Minister responds to letter from reef scientists, senate inquiry

Australia’s environment minister will consider the findings of a recent senate inquiry into the Great Southern Reef alongside a letter signed by 12 marine scientists calling for a national monitoring program for the region.

The 8000km Great Southern Reef (GSR) extends along the Australian mainland’s southern coastline and around Tasmania. These interconnected rocky reefs are home to thousands of seaweed and sponge species, as well as unique molluscs, fish, crustaceans and echinoderms.

The GSR provides vital habitat and ecological benefits, is an economic driver for tourism and associated industries in coastal communities, and is a vital carbon sink thanks to the swathes of kelp and seagrasses lining the coast.

But scientists are increasingly concerned by the environmental pressures building on the reef. One of these is the sting of marine heatwaves, one of which was recently detected by studies off the continent’s east coast. Several of the signatories recently voiced their concerns to Cosmos. They requested the federal Environment Minister Tanya Plibersek and Climate Change Minister Chris Bowen to provide $40m over 10 years to support a national monitoring program.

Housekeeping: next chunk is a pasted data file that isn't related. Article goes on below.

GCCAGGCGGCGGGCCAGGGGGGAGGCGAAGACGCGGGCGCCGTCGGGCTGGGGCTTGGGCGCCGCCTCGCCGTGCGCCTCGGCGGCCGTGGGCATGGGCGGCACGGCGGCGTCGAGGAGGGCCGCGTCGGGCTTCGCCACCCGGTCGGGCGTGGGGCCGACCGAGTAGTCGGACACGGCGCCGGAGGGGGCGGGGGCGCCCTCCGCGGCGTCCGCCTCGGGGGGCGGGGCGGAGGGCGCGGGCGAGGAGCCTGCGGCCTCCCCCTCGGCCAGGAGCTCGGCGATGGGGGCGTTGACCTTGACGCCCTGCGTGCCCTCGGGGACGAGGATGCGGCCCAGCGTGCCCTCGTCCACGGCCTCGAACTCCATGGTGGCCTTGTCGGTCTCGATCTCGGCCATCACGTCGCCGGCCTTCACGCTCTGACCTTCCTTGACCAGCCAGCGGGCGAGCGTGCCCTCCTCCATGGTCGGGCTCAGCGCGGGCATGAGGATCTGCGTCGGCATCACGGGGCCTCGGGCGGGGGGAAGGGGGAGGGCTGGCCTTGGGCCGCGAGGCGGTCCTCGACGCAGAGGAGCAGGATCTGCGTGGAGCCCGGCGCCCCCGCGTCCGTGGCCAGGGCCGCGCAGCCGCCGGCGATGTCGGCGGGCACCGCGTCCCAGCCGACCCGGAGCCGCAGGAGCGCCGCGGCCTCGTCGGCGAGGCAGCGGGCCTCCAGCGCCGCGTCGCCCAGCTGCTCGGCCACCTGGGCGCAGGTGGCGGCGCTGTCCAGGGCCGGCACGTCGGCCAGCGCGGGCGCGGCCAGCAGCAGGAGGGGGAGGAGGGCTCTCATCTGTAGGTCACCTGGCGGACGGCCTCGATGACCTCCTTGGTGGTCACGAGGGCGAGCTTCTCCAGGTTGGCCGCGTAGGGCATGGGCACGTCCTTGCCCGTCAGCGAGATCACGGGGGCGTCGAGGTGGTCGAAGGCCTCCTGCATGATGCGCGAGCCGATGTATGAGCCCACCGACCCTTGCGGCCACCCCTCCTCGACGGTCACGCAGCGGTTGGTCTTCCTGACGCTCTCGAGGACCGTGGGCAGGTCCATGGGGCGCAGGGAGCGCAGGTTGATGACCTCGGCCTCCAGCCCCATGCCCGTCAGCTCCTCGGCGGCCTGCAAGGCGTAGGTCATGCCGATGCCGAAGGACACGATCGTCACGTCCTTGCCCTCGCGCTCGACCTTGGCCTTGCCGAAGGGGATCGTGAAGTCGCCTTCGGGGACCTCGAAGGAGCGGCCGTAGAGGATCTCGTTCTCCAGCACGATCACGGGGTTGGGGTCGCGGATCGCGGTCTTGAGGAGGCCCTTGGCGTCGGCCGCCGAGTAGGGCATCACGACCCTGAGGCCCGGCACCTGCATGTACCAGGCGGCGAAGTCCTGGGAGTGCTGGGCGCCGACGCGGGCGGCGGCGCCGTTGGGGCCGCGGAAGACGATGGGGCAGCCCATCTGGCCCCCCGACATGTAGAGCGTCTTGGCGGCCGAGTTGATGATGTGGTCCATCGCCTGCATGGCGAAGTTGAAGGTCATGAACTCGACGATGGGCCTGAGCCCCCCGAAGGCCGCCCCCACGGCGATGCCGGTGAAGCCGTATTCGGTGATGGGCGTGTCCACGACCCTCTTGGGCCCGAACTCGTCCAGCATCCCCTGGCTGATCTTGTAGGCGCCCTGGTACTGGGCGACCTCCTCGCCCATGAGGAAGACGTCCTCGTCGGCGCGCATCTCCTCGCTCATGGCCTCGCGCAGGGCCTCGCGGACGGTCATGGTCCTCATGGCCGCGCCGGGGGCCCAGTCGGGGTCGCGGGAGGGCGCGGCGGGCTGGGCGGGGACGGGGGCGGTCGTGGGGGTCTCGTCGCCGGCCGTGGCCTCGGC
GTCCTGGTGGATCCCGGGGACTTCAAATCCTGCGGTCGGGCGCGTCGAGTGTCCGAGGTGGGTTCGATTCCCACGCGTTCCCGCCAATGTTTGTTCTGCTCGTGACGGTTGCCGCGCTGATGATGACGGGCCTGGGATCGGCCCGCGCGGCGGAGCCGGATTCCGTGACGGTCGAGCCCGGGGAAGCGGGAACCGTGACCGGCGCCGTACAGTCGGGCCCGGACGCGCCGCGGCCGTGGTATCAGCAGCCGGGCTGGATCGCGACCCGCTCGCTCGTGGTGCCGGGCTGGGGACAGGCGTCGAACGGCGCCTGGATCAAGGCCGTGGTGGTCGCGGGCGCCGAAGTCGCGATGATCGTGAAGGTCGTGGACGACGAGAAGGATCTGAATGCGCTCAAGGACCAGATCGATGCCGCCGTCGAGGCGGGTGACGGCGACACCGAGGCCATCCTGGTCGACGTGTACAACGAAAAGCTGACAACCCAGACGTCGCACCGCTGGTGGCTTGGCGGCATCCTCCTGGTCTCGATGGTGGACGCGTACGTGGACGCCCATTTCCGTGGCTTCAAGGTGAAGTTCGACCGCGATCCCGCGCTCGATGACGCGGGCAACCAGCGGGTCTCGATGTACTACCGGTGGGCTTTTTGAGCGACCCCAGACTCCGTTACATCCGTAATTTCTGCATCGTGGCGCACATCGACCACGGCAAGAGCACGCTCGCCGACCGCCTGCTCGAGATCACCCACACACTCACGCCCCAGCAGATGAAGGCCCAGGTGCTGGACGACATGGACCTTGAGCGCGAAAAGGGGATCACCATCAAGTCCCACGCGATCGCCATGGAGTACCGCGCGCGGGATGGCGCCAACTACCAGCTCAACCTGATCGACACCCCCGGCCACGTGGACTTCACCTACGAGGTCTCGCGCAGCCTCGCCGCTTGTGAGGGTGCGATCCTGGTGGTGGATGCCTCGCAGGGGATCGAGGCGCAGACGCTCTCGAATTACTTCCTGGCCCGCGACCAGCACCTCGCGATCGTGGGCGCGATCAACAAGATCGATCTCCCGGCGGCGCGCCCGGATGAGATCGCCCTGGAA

The Environment Minister’s office told Cosmos the request is being considered alongside the recently released report from the Senate Standing Committees on Environment and Communications into marine invasive species.

That inquiry took particular interest in the spread of Long-spined sea urchins (Centrostephanus rodgersii) or ‘Centro’ in Tasmanian waters. C. rodgersii is endemic to New South Wales but warming oceans have allowed it to expand its range south.

The committee recommended cross-government efforts to “capture and harness” an emerging fishing industry targeting the species;  invest in measures to control the species;  extend the life of the Centro Task Force and create an advisory group with input for industry, researchers, the dive sector and Aboriginal community-controlled organisations.

The Minister said in response to an approach for comment: “I share the concern of our scientists about the impacts of climate change on our precious marine environments. The Government will consider the letter alongside the senate inquiry recommendations on the Great Southern Reef.”

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